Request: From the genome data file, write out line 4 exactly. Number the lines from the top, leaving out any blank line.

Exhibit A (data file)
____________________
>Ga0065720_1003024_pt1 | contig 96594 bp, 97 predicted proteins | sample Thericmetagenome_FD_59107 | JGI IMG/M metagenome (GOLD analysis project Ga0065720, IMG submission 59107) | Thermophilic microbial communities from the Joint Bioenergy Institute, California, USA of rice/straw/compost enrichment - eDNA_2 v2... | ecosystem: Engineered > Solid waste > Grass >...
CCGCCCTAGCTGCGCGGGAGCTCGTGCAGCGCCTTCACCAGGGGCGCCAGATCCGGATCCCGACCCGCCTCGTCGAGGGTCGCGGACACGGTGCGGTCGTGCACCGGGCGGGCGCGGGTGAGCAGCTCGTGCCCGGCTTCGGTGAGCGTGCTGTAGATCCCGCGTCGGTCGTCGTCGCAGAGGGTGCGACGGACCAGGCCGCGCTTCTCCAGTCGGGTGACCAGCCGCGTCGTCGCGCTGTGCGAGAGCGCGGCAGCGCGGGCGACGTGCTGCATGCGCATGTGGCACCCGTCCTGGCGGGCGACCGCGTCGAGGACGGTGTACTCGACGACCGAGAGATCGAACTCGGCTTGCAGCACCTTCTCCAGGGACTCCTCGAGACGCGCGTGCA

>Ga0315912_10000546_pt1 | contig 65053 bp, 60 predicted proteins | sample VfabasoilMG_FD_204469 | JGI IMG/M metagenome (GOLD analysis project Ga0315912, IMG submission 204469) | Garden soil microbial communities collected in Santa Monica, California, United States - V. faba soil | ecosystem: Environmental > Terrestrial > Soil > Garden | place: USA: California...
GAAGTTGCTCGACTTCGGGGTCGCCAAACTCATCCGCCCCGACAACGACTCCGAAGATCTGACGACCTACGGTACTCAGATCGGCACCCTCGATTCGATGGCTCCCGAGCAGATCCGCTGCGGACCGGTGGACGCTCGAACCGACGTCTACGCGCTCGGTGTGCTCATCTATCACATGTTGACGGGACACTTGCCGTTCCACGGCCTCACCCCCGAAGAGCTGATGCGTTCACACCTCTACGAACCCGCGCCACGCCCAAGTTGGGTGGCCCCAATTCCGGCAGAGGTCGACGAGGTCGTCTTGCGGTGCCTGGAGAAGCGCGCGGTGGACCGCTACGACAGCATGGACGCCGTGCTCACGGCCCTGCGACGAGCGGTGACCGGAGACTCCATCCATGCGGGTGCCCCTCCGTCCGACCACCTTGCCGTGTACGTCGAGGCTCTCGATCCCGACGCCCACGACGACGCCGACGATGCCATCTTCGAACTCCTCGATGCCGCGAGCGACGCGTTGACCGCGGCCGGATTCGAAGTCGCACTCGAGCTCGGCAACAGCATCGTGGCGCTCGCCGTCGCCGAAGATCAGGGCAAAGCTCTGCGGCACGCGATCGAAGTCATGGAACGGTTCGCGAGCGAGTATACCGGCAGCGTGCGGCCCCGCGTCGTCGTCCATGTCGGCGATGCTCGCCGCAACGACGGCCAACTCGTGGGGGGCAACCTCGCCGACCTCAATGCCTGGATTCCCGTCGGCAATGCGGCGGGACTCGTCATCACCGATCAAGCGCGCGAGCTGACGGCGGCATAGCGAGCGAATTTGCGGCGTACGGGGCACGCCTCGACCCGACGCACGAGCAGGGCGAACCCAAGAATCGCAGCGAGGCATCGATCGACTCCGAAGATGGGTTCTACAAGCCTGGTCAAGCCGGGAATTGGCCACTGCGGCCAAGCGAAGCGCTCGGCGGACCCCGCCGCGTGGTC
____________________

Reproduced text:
GAAGTTGCTCGACTTCGGGGTCGCCAAACTCATCCGCCCCGACAACGACTCCGAAGATCTGACGACCTACGGTACTCAGATCGGCACCCTCGATTCGATGGCTCCCGAGCAGATCCGCTGCGGACCGGTGGACGCTCGAACCGACGTCTACGCGCTCGGTGTGCTCATCTATCACATGTTGACGGGACACTTGCCGTTCCACGGCCTCACCCCCGAAGAGCTGATGCGTTCACACCTCTACGAACCCGCGCCACGCCCAAGTTGGGTGGCCCCAATTCCGGCAGAGGTCGACGAGGTCGTCTTGCGGTGCCTGGAGAAGCGCGCGGTGGACCGCTACGACAGCATGGACGCCGTGCTCACGGCCCTGCGACGAGCGGTGACCGGAGACTCCATCCATGCGGGTGCCCCTCCGTCCGACCACCTTGCCGTGTACGTCGAGGCTCTCGATCCCGACGCCCACGACGACGCCGACGATGCCATCTTCGAACTCCTCGATGCCGCGAGCGACGCGTTGACCGCGGCCGGATTCGAAGTCGCACTCGAGCTCGGCAACAGCATCGTGGCGCTCGCCGTCGCCGAAGATCAGGGCAAAGCTCTGCGGCACGCGATCGAAGTCATGGAACGGTTCGCGAGCGAGTATACCGGCAGCGTGCGGCCCCGCGTCGTCGTCCATGTCGGCGATGCTCGCCGCAACGACGGCCAACTCGTGGGGGGCAACCTCGCCGACCTCAATGCCTGGATTCCCGTCGGCAATGCGGCGGGACTCGTCATCACCGATCAAGCGCGCGAGCTGACGGCGGCATAGCGAGCGAATTTGCGGCGTACGGGGCACGCCTCGACCCGACGCACGAGCAGGGCGAACCCAAGAATCGCAGCGAGGCATCGATCGACTCCGAAGATGGGTTCTACAAGCCTGGTCAAGCCGGGAATTGGCCACTGCGGCCAAGCGAAGCGCTCGGCGGACCCCGCCGCGTGGTC